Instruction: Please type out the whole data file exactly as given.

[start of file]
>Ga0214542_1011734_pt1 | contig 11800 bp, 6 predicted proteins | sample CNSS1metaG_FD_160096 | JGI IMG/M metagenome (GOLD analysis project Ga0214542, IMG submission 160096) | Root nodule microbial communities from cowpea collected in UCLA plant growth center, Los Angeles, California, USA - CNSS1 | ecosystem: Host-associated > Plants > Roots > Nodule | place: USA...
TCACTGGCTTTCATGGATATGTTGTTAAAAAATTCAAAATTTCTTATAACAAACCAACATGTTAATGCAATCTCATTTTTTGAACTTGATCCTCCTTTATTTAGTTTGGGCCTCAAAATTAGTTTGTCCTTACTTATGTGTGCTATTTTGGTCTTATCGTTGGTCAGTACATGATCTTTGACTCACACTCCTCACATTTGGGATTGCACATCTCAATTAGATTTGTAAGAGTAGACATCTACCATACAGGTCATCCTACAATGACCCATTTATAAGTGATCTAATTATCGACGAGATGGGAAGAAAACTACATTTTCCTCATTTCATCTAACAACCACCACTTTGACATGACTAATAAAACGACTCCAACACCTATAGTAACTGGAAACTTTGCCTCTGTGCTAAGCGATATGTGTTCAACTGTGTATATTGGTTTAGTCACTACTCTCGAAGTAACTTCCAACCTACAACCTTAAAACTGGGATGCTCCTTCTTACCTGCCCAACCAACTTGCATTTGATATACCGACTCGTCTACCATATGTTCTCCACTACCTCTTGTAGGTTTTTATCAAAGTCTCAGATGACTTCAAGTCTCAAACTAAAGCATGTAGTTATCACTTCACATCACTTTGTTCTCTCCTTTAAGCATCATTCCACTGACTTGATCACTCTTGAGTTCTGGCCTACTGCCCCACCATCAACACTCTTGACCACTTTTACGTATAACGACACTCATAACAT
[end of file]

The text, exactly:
>Ga0214542_1011734_pt1 | contig 11800 bp, 6 predicted proteins | sample CNSS1metaG_FD_160096 | JGI IMG/M metagenome (GOLD analysis project Ga0214542, IMG submission 160096) | Root nodule microbial communities from cowpea collected in UCLA plant growth center, Los Angeles, California, USA - CNSS1 | ecosystem: Host-associated > Plants > Roots > Nodule | place: USA...
TCACTGGCTTTCATGGATATGTTGTTAAAAAATTCAAAATTTCTTATAACAAACCAACATGTTAATGCAATCTCATTTTTTGAACTTGATCCTCCTTTATTTAGTTTGGGCCTCAAAATTAGTTTGTCCTTACTTATGTGTGCTATTTTGGTCTTATCGTTGGTCAGTACATGATCTTTGACTCACACTCCTCACATTTGGGATTGCACATCTCAATTAGATTTGTAAGAGTAGACATCTACCATACAGGTCATCCTACAATGACCCATTTATAAGTGATCTAATTATCGACGAGATGGGAAGAAAACTACATTTTCCTCATTTCATCTAACAACCACCACTTTGACATGACTAATAAAACGACTCCAACACCTATAGTAACTGGAAACTTTGCCTCTGTGCTAAGCGATATGTGTTCAACTGTGTATATTGGTTTAGTCACTACTCTCGAAGTAACTTCCAACCTACAACCTTAAAACTGGGATGCTCCTTCTTACCTGCCCAACCAACTTGCATTTGATATACCGACTCGTCTACCATATGTTCTCCACTACCTCTTGTAGGTTTTTATCAAAGTCTCAGATGACTTCAAGTCTCAAACTAAAGCATGTAGTTATCACTTCACATCACTTTGTTCTCTCCTTTAAGCATCATTCCACTGACTTGATCACTCTTGAGTTCTGGCCTACTGCCCCACCATCAACACTCTTGACCACTTTTACGTATAACGACACTCATAACAT